Wednesday morning and I’d got the whole day off, whereas Emily had not and was packed off to school for the morning.  We’d told the school that we were taking Emily out for 3 and 1/2 days for a trip with friends from overseas.  They were supportive as ever which is good because they really didn’t have a choice!

The only job we’d not managed to do was for Josie to attack my barnet with the clippers.  Just in case you are not familiar with cockney rhyming slang that means my hair… barnet fair – hair, see?  Anyway… Josie had to do some work which had taken up most of the morning, so I chucked the camping gear in the car and the roofbox.  Then she headed out to get some supplies and time was ticking on.  There was only one thing for it – “Rob, you’re cutting my hair”.  Anyone, who knows my friend Rob and how far back we go and the horrendous things we used to do to each other (ok the horrendous things we used to do to Rob), knows that entrusting him to act upon my fair locks with a set of clippers is a mark of how much our relationship has matured over the years.  Rob had never cut anyone’s hair before so I talked him through it based on understanding the theory of hairdressing and remembering what it FEELS like to have a professional do it.  Remarkably his little venture didn’t result in comedy bald patches or tramlines or a big err appendage being shaved into the back of my head which some people may have expected.

Freshly shawn and with all shopping and packing done, we shipped out and headed North.  The journey was only a couple of hours and we headed north on SH1 aiming for Brynderwyn, where we were to head west on SH12 until we hit Dargaville.

We’d been up this way before early on when we visited the Kauri Museum and whilst we weren’t planning to go back there, we certainly hoped to see some more of these magnificent trees on this trip.

Once past the Kauri museum we were into uncharted territory – for us at least.  We were now into parts of New Zealand that we’d not seen before.  From here on in – everything was new to all of us.  Very exciting!

The camp site at Baylys beach is a lovely little site and it was expectedly quiet for this point in the season.  We got a lovely flat pitch overlooking the trampoline and very ‘kiwi’ playground.  Having Rob and Natalie along in their van was brilliant because it meant we had built in baby-sitters when pitching and packing away the tent.  On arrival we were pleased to see colorful bunting all around the place.  It wasn’t until we made a closer inspection that we realised the bunting strung everywhere – walls, lamp-posts, trees – was actually a string of colorful bras.  According to the site owner they are the aftermath of a world record attempt to create the longest chain of bras. World Record Attempt – Longest Chain of Bras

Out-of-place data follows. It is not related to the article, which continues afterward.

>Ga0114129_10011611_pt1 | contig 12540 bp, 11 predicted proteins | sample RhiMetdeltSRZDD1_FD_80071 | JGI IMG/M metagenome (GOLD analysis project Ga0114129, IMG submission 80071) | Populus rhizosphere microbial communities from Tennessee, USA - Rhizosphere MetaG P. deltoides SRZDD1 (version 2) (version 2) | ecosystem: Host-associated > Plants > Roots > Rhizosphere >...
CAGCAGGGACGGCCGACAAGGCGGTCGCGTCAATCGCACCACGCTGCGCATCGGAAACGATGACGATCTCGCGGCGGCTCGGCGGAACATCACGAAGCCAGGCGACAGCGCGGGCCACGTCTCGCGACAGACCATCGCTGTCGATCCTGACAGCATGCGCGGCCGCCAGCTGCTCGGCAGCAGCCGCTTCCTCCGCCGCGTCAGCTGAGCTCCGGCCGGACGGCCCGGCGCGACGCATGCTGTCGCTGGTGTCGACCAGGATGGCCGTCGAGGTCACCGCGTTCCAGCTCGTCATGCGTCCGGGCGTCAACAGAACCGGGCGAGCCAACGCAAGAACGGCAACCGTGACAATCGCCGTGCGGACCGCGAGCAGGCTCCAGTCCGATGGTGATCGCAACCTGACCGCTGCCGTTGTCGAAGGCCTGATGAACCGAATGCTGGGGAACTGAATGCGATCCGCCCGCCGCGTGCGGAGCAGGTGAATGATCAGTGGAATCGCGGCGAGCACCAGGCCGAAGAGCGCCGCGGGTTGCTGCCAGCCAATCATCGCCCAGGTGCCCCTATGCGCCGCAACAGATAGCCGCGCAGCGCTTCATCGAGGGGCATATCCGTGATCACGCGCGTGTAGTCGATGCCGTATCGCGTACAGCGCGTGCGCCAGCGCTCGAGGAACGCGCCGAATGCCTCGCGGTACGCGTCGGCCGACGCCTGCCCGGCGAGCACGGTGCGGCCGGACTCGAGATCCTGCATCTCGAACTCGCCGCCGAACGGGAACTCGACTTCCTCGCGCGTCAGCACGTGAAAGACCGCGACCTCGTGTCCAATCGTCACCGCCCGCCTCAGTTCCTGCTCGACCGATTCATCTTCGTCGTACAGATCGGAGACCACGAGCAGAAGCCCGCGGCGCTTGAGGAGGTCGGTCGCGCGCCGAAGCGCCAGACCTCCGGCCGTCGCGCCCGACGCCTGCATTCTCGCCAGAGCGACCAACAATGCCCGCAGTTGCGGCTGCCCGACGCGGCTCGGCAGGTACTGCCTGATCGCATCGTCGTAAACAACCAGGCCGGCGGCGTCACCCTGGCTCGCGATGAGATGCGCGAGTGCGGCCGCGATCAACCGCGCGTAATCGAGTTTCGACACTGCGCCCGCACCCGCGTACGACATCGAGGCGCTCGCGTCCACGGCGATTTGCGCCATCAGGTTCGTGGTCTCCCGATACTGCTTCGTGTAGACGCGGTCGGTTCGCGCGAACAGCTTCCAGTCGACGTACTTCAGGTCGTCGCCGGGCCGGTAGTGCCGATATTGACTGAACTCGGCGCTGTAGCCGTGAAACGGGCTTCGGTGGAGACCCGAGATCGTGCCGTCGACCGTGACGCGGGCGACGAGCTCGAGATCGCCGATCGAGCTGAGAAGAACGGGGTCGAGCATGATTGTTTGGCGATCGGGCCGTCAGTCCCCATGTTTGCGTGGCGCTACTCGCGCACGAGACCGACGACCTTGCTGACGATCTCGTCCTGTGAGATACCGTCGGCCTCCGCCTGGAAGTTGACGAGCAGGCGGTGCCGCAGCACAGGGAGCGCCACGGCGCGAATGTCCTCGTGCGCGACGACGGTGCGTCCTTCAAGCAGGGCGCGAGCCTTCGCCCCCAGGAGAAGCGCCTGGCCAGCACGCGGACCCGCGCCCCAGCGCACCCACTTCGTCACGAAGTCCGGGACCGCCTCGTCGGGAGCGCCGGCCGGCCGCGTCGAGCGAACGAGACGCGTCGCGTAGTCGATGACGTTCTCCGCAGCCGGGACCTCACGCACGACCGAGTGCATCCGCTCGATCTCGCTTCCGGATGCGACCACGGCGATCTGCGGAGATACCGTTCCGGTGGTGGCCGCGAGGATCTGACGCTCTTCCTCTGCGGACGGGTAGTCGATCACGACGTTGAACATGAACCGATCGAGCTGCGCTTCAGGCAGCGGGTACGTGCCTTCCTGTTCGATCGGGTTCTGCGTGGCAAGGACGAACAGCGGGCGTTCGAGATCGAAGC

The camp site is just a few minutes walk down to the actual beach which is a typical west coast surf beach.  Stunning, expansive, rugged and beautiful.  Also a public road for those with the vehicles and nerves to drive on sand.  It was blowing a fair breeze when we took a look so we didn’t stop for long (it was a good exfoliation of the legs) but we’d certainly be happy to spend some time there again in less windy conditions.

I already mentioned that we weren’t there for the burnout competitions.  No – for us the entire point of stopping off at Baylys beach was to visit Skydome, a mini-observatory open to the paying public.  Unfortunately the weather didn’t understand our intentions so wasn’t playing along.  It was the thickest cloud cover we’ve seen for ages.  There was not a scrap of sky showing, no moon and absolutely nothing to look at.  We were ever so disappointed, but the lovely lady who owns the place does a daytime/cloudy sky tour.  Basically she tells you all about the sky and stars and the big telescope and how it works.  It’s a real credit to her that she managed to get us excited about looking at stars even without any stars to look at.  We’ll certainly be going back up again when the sky is a bit clearer.

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Wow!  You can’t beat a good ROADTRIP!

I’m going to split the trip up into multiple posts and of course there will be photos and video to follow.

Today, a rough idea of the shape of the trip.

Our window was from Wednesday 29th through to Monday 5th March.  Five nights of camping (for us) and campervanning for Rob and Natalie.  This would be the last hurrah for them before drawing their mammoth world tour to a close and heading back to the UK on the 7th March.

We’ve been as far North as the Bay of Islands before but no further, so decided to explore some of the beautiful scenery in the north of the North Island.

Our trip was loosely planned out to head up to the west coast north of the Kaipara Harbour to Baylys Beach.  Just outside the dubious sounding ‘Dargaville’ (which actually doesn’t look that bad from appearances), we were interested in the surf beach and the publicly accessible observatory there.  After that we planned to head up the west coast to the Hokianga Car Ferry, taking in giant Kauri trees on the way.

After crossing the Hokianga harbour on the ferry, we would stay somewhere overnight before heading up to Cape Reinga, the most easily accessible point furthest North.  Spiritually significant to Maori and practically significant to mariners (for its lighthouse).

Then we would head back down the East Coast via the Bay of Islands (and the Waitangi Treaty House and Grounds) and spend some time on the beach, relaxing and hopefully surfing.  Finally, home on Monday sometime.

According to Google Maps the journey is around 1000km and if you drove it flat out without stopping would take 13 hours of driving.  I think that is insanely optimistic and it would be much longer based on the wiggly roads, roadworks and unsealed bits of road we encountered.  Not to mention the loo stops, the ice cream stops, the tree stops, the ferry stops etc.

I think we probably spent about 20 to 25 hours in the car over the six days we were away.  So between the travelling and sleeping under canvas, we were all delighted to see our own beds when we got back.